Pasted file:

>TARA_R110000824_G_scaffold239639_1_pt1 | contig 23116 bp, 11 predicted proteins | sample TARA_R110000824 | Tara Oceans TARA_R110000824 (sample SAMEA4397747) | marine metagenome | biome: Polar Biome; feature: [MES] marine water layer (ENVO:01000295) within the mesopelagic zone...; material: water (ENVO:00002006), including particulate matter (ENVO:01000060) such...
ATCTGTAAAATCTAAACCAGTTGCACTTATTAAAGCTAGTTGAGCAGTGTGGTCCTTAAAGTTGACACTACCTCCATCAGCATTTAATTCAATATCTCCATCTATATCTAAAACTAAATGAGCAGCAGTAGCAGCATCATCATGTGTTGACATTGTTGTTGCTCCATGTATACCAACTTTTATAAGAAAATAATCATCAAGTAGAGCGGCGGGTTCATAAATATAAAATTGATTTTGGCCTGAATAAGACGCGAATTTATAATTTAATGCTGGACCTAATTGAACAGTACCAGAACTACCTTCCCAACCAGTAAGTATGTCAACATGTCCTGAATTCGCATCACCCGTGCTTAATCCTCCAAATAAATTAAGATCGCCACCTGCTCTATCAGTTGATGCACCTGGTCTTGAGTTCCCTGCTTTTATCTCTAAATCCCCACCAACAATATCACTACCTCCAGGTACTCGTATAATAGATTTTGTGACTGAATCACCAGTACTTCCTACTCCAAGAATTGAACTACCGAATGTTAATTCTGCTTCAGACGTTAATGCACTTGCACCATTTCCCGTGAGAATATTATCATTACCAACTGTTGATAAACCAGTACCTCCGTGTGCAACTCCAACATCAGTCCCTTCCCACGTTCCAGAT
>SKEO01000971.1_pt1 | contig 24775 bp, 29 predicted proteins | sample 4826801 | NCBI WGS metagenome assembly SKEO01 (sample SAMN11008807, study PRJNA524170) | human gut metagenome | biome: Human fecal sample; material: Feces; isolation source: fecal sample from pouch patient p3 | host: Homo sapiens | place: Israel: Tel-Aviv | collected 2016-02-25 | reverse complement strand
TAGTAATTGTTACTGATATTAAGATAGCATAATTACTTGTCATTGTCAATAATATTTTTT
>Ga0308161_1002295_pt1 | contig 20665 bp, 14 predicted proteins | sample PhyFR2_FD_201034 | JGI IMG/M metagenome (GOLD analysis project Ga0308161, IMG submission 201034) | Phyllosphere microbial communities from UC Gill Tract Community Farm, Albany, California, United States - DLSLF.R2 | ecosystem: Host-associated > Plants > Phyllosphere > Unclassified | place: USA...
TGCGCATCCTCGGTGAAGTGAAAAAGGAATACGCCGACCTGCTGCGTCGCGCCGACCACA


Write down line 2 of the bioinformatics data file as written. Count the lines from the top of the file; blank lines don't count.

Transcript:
ATCTGTAAAATCTAAACCAGTTGCACTTATTAAAGCTAGTTGAGCAGTGTGGTCCTTAAAGTTGACACTACCTCCATCAGCATTTAATTCAATATCTCCATCTATATCTAAAACTAAATGAGCAGCAGTAGCAGCATCATCATGTGTTGACATTGTTGTTGCTCCATGTATACCAACTTTTATAAGAAAATAATCATCAAGTAGAGCGGCGGGTTCATAAATATAAAATTGATTTTGGCCTGAATAAGACGCGAATTTATAATTTAATGCTGGACCTAATTGAACAGTACCAGAACTACCTTCCCAACCAGTAAGTATGTCAACATGTCCTGAATTCGCATCACCCGTGCTTAATCCTCCAAATAAATTAAGATCGCCACCTGCTCTATCAGTTGATGCACCTGGTCTTGAGTTCCCTGCTTTTATCTCTAAATCCCCACCAACAATATCACTACCTCCAGGTACTCGTATAATAGATTTTGTGACTGAATCACCAGTACTTCCTACTCCAAGAATTGAACTACCGAATGTTAATTCTGCTTCAGACGTTAATGCACTTGCACCATTTCCCGTGAGAATATTATCATTACCAACTGTTGATAAACCAGTACCTCCGTGTGCAACTCCAACATCAGTCCCTTCCCACGTTCCAGAT